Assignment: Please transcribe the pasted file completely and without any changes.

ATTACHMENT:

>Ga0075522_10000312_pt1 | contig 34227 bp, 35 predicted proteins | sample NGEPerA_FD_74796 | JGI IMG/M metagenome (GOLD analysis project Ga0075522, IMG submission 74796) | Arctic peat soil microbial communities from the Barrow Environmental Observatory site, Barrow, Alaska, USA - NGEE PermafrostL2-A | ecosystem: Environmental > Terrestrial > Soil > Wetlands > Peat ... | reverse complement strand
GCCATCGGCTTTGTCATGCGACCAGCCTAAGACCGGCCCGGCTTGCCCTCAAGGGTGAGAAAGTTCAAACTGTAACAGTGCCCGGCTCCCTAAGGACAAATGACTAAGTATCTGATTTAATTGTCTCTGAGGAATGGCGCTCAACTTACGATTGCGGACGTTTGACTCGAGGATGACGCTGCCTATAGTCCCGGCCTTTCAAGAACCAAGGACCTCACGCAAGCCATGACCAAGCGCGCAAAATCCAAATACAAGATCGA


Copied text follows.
>Ga0075522_10000312_pt1 | contig 34227 bp, 35 predicted proteins | sample NGEPerA_FD_74796 | JGI IMG/M metagenome (GOLD analysis project Ga0075522, IMG submission 74796) | Arctic peat soil microbial communities from the Barrow Environmental Observatory site, Barrow, Alaska, USA - NGEE PermafrostL2-A | ecosystem: Environmental > Terrestrial > Soil > Wetlands > Peat ... | reverse complement strand
GCCATCGGCTTTGTCATGCGACCAGCCTAAGACCGGCCCGGCTTGCCCTCAAGGGTGAGAAAGTTCAAACTGTAACAGTGCCCGGCTCCCTAAGGACAAATGACTAAGTATCTGATTTAATTGTCTCTGAGGAATGGCGCTCAACTTACGATTGCGGACGTTTGACTCGAGGATGACGCTGCCTATAGTCCCGGCCTTTCAAGAACCAAGGACCTCACGCAAGCCATGACCAAGCGCGCAAAATCCAAATACAAGATCGA